Do you love the idea of using cloth nappies but don’t know where to start? As a busy mum or dad, are you worried they’d be too much extra work or too expensive? Today we’ve got a fantastic interview with the lovely Eve from Baba + Boo, who is here to dispel any pesky myths about cloth nappies and show us how we can embrace them hassle-free.

I did successfully use reusable cloth nappies 11 years ago when Joe was a baby, but I have to admit, this time round with Huey, being so much busier than I was then, and with the decade-long age gap clouding my memory about exactly what using cloth nappies entailed, I panicked and went for disposables, easing my conscience a little by using eco versions. But honestly, reading what Eve has to say, looking through these beautiful nappy designs, seeing how effective and easy today’s products are, is really making me wish I could turn back the clock and have another go using these instead… And seriously, some of those prints are so gorgeous they’re making me consider expanding our family again just so I can squeeze their little bum into one 🙂

So, without further ado, over to Eve!

Tell us a bit about you and your family

The Bell family consists of Paul, Eve, Seth (8) and Louisa (7). We live in Worsley, Manchester. I’m mainly found spinning on a hamster wheel. Cross-eyed. We are a little unit who love being together and we especially love holidays. We go away as much as we can, well as much as the school holidays allow! Aside from planning holidays, I love being cosy and reading. Winter hibernation is my favourite.

What exactly is Baba + Boo and why/when did you set it up?

Baba + Boo is my reusable nappy company. We design and sell reusable nappies and other waste-saving products for baby. Before I had my children, I was a buyer and realised that going back to work wasn’t going to work for me. It was a stressful, full on job and I am an all or nothing kind of person, I couldn’t see how I could be the mum I wanted to be and give my all to my career too. After a year or so of being a stay at home mum, I realised I wasn’t cut out for it and needed something to keep my brain busy, whilst also earning a bit of pocket money. So the children were 18 months and 9 weeks old and I started a business. Looking back, I must have been insane! I had started using reusable nappies, loved them and started reselling other brands, more to show other parents how beneficial they are than anything else. It grew really quickly and I was soon able to start designing my own nappies.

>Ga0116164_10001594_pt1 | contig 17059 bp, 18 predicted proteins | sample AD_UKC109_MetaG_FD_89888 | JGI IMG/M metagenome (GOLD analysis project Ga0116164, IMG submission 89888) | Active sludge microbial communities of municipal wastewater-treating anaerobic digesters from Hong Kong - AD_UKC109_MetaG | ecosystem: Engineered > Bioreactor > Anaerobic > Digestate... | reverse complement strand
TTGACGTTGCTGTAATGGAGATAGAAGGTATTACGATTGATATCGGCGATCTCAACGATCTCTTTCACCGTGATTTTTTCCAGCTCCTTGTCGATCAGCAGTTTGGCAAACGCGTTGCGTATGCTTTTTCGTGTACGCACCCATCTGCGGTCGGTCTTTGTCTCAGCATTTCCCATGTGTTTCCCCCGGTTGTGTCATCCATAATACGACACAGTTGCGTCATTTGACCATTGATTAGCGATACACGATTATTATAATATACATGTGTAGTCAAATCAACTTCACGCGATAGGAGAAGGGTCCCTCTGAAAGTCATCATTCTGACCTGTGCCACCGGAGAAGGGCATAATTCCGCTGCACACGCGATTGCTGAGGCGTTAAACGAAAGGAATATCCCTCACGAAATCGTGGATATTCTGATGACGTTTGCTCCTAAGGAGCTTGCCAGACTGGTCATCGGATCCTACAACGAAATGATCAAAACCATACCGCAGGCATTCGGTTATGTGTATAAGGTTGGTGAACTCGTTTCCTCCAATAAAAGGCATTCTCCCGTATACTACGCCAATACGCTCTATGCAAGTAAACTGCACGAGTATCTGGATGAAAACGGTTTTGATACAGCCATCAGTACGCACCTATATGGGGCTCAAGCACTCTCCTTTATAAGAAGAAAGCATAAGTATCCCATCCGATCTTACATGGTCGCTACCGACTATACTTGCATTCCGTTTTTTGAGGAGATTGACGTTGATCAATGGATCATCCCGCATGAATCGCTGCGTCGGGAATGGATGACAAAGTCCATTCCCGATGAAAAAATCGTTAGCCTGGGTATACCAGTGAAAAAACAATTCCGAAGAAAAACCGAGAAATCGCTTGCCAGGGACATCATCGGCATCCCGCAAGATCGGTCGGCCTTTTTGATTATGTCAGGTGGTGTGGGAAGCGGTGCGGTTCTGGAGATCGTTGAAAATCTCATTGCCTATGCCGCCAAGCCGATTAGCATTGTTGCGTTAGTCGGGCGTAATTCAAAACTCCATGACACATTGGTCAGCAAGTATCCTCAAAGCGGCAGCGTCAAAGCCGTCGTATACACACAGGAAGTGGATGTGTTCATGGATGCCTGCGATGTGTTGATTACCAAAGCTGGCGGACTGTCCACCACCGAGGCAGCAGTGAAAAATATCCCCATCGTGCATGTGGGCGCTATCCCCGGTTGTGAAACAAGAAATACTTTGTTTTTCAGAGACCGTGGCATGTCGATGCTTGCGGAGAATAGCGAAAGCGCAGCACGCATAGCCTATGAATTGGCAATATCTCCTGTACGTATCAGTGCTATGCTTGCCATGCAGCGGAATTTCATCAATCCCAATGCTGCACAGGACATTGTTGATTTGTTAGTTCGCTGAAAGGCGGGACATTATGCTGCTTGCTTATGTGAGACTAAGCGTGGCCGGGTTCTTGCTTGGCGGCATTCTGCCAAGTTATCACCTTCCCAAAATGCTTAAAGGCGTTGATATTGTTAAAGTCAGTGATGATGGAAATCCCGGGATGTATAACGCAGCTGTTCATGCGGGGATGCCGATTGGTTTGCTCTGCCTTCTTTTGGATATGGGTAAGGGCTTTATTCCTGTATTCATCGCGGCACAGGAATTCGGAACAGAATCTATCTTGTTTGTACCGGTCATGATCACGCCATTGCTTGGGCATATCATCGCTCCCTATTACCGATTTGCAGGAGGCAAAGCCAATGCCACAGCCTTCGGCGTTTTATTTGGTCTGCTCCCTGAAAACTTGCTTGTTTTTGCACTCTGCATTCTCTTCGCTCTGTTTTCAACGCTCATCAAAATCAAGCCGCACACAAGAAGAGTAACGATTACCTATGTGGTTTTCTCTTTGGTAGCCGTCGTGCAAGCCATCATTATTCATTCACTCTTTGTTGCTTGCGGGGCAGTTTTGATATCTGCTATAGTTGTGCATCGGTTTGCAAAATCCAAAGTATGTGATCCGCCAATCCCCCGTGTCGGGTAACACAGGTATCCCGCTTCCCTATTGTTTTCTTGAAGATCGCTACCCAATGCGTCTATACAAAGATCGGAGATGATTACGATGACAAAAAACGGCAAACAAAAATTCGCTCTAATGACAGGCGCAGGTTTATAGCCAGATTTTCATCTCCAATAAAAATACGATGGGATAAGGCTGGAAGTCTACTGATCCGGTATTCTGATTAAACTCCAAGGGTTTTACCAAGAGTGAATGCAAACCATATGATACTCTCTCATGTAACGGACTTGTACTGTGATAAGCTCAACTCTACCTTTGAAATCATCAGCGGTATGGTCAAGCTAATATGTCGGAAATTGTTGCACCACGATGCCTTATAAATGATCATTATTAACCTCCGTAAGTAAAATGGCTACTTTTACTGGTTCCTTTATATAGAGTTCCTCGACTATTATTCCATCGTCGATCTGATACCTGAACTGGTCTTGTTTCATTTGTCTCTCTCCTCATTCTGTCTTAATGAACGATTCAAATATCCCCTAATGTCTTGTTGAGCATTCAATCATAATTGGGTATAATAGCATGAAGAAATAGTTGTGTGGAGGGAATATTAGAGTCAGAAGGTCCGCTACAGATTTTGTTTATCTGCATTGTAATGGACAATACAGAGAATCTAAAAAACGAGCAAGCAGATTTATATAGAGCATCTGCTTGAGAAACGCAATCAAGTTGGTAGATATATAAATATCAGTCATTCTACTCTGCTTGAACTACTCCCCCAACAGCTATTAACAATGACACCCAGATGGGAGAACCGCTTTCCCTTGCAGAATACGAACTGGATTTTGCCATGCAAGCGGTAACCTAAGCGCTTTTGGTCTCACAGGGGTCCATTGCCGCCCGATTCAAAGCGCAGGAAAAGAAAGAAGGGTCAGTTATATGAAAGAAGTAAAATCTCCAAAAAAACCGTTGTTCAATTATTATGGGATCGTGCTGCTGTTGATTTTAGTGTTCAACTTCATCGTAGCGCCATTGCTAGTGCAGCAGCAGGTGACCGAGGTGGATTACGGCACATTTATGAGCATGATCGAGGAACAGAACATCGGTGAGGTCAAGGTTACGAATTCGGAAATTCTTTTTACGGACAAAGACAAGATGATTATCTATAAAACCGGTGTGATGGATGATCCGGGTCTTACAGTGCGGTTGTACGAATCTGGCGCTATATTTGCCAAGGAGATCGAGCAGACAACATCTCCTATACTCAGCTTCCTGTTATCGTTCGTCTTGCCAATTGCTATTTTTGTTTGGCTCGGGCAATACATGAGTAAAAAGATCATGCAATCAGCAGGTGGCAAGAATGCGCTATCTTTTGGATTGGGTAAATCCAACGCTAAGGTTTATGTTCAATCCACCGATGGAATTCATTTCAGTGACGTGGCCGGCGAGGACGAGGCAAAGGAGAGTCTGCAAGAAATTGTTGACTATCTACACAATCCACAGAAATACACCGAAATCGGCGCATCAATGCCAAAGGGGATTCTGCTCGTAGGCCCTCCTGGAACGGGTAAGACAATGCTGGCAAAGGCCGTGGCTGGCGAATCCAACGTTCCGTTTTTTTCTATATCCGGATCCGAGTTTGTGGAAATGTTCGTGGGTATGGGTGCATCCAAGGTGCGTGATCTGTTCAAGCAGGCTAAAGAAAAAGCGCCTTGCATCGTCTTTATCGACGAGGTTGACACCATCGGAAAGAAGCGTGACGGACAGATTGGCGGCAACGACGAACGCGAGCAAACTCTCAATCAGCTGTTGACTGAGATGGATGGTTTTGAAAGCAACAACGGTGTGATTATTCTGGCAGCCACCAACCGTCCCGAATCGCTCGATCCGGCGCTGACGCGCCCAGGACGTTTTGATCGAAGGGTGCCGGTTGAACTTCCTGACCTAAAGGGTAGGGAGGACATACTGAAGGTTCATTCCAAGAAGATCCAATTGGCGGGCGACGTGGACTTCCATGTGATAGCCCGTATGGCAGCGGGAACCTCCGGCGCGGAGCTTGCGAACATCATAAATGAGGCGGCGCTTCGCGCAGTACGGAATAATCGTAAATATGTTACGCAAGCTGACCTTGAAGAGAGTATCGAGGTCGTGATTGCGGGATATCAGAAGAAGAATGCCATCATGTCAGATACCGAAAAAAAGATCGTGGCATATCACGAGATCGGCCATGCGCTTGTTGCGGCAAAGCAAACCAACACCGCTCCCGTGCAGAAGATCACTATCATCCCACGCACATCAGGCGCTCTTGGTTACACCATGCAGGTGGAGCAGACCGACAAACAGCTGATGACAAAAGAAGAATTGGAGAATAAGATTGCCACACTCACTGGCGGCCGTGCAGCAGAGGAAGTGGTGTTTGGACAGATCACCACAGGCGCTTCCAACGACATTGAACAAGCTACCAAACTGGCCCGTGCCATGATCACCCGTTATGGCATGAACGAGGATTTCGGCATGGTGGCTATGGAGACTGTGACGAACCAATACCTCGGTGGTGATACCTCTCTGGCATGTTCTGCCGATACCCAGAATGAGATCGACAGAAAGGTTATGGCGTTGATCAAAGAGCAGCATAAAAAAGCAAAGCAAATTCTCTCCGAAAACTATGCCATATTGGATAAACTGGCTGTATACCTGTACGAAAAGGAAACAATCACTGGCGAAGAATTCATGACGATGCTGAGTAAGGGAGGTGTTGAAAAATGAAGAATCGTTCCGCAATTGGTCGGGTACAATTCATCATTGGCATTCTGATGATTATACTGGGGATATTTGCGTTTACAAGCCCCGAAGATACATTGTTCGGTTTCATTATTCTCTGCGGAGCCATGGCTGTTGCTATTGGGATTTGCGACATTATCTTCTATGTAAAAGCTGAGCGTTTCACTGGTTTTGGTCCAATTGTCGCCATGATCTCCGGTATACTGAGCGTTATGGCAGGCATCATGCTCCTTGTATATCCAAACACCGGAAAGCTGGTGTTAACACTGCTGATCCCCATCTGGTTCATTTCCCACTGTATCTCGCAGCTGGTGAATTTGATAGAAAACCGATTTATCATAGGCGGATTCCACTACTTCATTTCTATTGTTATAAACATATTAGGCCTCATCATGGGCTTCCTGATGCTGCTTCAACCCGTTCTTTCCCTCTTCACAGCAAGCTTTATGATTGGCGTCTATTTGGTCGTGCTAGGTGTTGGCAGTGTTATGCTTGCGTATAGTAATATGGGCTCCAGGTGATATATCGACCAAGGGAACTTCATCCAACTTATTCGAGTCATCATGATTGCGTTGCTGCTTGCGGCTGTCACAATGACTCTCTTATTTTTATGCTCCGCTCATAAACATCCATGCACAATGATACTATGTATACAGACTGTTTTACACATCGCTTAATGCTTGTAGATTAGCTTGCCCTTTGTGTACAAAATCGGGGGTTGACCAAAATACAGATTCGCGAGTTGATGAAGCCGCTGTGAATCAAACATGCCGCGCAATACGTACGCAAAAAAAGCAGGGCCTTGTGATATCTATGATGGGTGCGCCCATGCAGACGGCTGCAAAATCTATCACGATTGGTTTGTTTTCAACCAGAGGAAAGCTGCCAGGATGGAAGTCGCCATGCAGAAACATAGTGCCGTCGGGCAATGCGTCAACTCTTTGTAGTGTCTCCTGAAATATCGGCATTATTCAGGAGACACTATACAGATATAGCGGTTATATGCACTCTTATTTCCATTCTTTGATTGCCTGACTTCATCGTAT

What are the best bits and hardest bits about being a mum and running your own business?

Best bits by far outweigh the hard bits – maybe because I am 7 years down the line and I feel I have mastered the juggling and the children are older. It allows me to be the mum I want to be. My mum juggled 3 jobs but I remember her always being there. I want to emulate that and show the children that I work, yet be there for the school runs. It does get frustrating as I can be in the middle of something and then all of a sudden it is 3.15pm and I have to rush to school and put my mum hat on. Then it is tea, after school activities (of which there are many), bedtime and then I put my Baba+Boo hat back on.  It’s a lot easier now than when they were younger and I only had nap times and evenings to work – they didn’t sleep well at night either, it was so hard.
The hardest bit is never being off. Especially with social media nowadays, you feel like you must be switched on all the time. My brain no longer knows how to have down time.

Why are you so passionate about cloth nappies?